1. Definitely still fun! I’m particularly critical because they got so much *right* in the foundation and basic structure of the show that I feel like some higher productions values would’ve flubbed on (such as, of course leaving Rinne and Fuuka’s fight outside of the tournament, while handling the rising of the stakes and the tension on both sides very climactically in Rinne’s victory against Miura and her gripping, uncertain, but ultimately gritty and satisfying defeat by Vivio).

        And, this is not really noteworthy praise so much as satisfied acnowledgement that they didn’t go for something that would’ve been on the nose, but I am glad that the show didn’t answer the questions posed by Rinne’s personal misery in comparing herself to Vivio and Einhart by blatantly showcasing all the actually difficult things they went through to get the happiness they have today.

  4. Rinne’s teacher is like that bitch in aokana anime who pursues “perfection”… When vivio beats teh crap outta Rinne I was like laughing sadistically, and I said there goes your perfect hahaha…

    Good thing,this anime went to the best ending.. That is they became friends again and also nakajima and Rinne teacher teamed up. Now imagine a einhard-vivio tag team or rinne-fuuka, one could say, NERF PLEASE.

  5. I agree with the idea that the characters are what should be important. When I care about the characters, then I care more about the show.

    However, I disagree that Vivid Strike understood that. It absolutely forgot that. The show forgot that Fuuka was a character, much less the main character. She basically disappears from the story in any important sense from episode 4 to episode 9. She was at the level of a side character if not below that for a little under half the show. The failure with Fuuka is the critical flaw for Vivid Strike.

    Fuuka starts out pretty well. She makes a good first impression in the opening episode and has potential. Though they pretty quickly simplify her down. Her own orphan background, her temper, getting into fights with gangs, some issues with the wealthy, all of that is pretty pushed off after the first episode. Even her relationship with Rinne is at times utterly ignored. It never felt like the writers knew what they wanted to do with her. Her fairly calm response to Rinne’s background could have worked, but then we see in the last episodes how much Rinne’s tortured mindset does bother her.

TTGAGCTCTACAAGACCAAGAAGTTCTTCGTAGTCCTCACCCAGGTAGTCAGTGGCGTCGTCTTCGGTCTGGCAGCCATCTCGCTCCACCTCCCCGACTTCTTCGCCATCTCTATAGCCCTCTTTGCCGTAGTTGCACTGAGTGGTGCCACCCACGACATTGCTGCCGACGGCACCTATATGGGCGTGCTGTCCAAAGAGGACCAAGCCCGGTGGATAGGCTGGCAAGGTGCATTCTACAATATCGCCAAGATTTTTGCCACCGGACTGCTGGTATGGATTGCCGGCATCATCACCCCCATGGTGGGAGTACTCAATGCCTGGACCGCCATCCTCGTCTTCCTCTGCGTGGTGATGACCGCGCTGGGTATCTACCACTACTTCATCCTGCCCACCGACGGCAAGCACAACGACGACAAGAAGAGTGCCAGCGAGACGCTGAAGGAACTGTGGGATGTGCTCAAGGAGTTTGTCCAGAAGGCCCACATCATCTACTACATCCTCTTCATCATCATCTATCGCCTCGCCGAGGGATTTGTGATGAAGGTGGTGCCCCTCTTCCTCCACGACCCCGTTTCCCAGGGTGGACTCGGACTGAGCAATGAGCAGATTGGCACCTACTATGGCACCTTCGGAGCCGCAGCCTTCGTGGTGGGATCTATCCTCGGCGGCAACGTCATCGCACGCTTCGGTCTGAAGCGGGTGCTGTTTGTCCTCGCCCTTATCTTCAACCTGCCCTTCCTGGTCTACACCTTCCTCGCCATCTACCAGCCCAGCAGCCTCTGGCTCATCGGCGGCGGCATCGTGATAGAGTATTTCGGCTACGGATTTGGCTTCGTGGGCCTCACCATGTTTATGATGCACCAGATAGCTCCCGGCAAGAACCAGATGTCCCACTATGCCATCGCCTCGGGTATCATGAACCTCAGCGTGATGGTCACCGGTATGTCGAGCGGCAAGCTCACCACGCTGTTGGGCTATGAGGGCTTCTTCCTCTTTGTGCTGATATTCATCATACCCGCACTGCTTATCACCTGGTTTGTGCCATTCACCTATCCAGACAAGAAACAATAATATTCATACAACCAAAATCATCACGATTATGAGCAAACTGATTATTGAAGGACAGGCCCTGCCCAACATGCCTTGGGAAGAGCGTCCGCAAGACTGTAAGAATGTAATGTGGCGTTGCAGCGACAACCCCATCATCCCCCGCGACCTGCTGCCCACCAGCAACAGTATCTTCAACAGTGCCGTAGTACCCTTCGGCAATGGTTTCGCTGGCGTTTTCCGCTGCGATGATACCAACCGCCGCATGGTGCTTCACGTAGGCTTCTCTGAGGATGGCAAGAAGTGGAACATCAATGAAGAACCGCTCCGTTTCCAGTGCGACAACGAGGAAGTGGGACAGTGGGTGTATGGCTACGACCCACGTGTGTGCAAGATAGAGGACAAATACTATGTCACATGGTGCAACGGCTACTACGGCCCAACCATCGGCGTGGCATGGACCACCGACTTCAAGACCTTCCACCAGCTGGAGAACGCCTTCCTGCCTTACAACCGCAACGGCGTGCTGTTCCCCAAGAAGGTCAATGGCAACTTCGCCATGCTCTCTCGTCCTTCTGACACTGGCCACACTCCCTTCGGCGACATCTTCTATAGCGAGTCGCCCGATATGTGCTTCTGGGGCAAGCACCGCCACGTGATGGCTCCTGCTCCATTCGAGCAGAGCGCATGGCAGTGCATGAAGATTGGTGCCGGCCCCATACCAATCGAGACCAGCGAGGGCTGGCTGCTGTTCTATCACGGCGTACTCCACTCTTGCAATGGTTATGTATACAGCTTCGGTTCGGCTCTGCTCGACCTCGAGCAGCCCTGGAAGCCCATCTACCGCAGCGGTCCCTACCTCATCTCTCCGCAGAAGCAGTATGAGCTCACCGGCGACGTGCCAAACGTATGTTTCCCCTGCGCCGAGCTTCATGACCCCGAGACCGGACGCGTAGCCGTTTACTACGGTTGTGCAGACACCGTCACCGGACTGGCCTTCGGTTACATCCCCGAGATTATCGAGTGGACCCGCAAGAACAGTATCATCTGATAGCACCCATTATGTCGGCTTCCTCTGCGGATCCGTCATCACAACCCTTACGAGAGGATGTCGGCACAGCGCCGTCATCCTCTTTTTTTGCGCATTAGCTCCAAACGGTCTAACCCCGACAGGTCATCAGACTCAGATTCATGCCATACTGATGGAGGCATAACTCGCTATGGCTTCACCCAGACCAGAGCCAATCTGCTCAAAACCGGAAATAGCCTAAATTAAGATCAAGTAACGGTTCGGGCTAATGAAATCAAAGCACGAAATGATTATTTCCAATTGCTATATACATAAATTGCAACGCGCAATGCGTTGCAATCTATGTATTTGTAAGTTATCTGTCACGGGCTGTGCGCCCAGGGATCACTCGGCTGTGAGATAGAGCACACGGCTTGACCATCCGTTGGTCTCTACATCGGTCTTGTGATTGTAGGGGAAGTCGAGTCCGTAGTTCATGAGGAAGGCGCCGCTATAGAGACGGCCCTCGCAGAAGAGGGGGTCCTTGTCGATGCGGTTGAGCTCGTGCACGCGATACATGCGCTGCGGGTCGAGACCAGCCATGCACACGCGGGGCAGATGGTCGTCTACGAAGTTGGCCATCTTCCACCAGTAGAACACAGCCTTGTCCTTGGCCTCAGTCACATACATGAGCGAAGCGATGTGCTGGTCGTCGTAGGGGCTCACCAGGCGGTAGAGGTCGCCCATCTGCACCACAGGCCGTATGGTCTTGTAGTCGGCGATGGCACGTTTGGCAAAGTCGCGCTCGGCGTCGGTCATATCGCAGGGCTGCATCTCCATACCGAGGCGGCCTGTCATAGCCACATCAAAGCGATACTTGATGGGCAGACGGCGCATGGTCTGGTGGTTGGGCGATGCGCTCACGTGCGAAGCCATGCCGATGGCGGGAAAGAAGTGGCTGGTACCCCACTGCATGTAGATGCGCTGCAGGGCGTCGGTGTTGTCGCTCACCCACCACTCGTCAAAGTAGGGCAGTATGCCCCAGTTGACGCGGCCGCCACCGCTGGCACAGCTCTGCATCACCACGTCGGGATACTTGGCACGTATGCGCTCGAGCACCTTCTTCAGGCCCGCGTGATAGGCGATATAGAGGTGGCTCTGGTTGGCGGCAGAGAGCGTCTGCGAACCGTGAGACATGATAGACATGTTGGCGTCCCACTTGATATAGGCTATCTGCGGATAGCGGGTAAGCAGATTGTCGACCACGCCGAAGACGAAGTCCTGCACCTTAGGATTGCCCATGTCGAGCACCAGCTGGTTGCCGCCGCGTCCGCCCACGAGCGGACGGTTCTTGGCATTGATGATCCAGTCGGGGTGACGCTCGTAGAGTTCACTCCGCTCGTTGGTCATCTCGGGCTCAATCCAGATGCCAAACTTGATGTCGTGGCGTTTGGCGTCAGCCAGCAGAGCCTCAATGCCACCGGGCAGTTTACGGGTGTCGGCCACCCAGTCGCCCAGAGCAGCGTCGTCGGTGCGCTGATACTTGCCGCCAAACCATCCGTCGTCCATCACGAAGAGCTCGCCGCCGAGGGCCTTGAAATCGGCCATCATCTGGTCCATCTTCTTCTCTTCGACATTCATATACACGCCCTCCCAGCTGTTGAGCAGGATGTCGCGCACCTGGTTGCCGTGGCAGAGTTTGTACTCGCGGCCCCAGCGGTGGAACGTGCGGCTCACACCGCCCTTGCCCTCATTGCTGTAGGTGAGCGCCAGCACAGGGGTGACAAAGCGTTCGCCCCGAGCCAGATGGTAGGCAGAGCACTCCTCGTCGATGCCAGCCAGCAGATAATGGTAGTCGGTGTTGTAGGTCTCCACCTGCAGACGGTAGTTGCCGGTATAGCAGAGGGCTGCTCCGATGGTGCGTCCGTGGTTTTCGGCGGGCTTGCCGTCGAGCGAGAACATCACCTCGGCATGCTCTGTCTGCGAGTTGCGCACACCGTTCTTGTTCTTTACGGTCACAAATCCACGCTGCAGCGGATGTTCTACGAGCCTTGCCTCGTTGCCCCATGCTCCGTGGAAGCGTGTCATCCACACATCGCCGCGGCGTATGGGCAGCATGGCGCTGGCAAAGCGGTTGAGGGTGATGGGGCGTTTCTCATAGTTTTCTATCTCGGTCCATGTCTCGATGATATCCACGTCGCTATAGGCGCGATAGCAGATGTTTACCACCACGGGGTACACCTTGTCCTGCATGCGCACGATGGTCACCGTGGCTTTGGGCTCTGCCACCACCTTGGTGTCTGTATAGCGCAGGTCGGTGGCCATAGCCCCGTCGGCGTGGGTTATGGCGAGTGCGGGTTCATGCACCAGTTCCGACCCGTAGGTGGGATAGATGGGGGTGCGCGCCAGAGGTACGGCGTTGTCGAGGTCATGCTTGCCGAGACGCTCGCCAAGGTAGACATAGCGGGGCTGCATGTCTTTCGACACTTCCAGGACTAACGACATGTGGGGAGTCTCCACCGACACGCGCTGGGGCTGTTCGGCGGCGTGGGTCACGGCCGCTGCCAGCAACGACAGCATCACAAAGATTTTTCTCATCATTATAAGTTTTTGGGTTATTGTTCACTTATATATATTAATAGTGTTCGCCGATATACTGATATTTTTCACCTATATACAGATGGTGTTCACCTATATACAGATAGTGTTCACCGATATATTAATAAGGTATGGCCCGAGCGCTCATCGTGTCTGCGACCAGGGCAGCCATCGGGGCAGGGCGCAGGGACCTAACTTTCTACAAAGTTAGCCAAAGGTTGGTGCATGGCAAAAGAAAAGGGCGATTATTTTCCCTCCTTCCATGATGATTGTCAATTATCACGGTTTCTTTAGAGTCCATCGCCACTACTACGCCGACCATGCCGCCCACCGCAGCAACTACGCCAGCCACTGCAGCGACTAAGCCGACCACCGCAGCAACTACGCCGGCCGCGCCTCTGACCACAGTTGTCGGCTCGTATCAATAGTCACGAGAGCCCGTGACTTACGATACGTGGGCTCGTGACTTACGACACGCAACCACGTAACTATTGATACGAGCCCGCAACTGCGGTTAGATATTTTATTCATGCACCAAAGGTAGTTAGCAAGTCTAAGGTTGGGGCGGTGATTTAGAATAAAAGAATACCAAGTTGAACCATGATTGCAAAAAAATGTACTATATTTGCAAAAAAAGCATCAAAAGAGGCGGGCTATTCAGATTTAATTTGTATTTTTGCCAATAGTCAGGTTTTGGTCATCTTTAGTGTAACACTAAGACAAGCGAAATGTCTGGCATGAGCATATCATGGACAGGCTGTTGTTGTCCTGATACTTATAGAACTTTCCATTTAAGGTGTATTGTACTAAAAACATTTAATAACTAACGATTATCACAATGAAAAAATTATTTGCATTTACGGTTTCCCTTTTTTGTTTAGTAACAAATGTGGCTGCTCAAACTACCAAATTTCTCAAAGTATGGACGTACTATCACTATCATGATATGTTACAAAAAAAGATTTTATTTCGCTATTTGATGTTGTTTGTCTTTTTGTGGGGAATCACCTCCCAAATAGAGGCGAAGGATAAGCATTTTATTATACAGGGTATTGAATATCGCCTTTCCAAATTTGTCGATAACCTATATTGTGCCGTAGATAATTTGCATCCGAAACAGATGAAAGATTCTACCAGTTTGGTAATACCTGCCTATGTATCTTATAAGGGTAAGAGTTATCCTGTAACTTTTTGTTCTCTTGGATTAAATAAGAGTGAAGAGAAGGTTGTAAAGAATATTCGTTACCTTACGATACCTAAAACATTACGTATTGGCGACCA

The show needed to cut to Fuuka more. Cut to her during the flashbacks, cut to her during Rinne’s fights against Miura and Vivio. When the show gets to the Fuuka vs Rinne fight, we don’t even really know how she feels at this stage. It almost feels like a bully picking a fight because she doesn’t like Rinne’s attitude, not that she cares about her on any level.

    During Vivio’s fight against Rinne…she stole main character status. Sure she should matter in her own fights, but Fuuka was basically a ghost at that point. The only focus she had was being impressed at Vivio’s skills.

    What they did right and basically focused entirely on was Rinne, Rinne, and Rinne (and Jill). Basically from episode 4 onward (and arguably episode 3) Rinne took over main character status. Not simply sharing it, taking the whole darn thing and running with it until the very end. Even the fight between Fuuka and Rinne….was about Rinne. Fuuka being able to push her and be dangerous was simply there to have Rinne deal with her own problems herself. There was no befriending. Rinne literally tapped into her own skills, found a revelation on her own, and recovered from her trauma on her own. Fuuka being an old friend was a factor. But nothing Fuuka really said or did actually lead to Rinne’s breakthrough.

    So I think while the story could have been done better, it was the characters that was a bigger issue. They mishandled Fuuka terribly. Maybe they should have made Rinne the sole main character from the start.

    1. It didn’t strike (heh) me to point this out before, but that’s actually a very pertinent point. I was expecting Fuuka’s personal, internal issues to have more time dedicated to them and take longer to unravel, and in hindsight I have to say that much of what they spent laying it on thick with Rinne could’ve been distributed to a more balanced and well-paced exploration of Fuuka.

      Granted I didn’t feel we were missing anything with Fuuka, but with Rinne the additional investment was clumsy, and the time dedicated to both of them really should have been better distributed.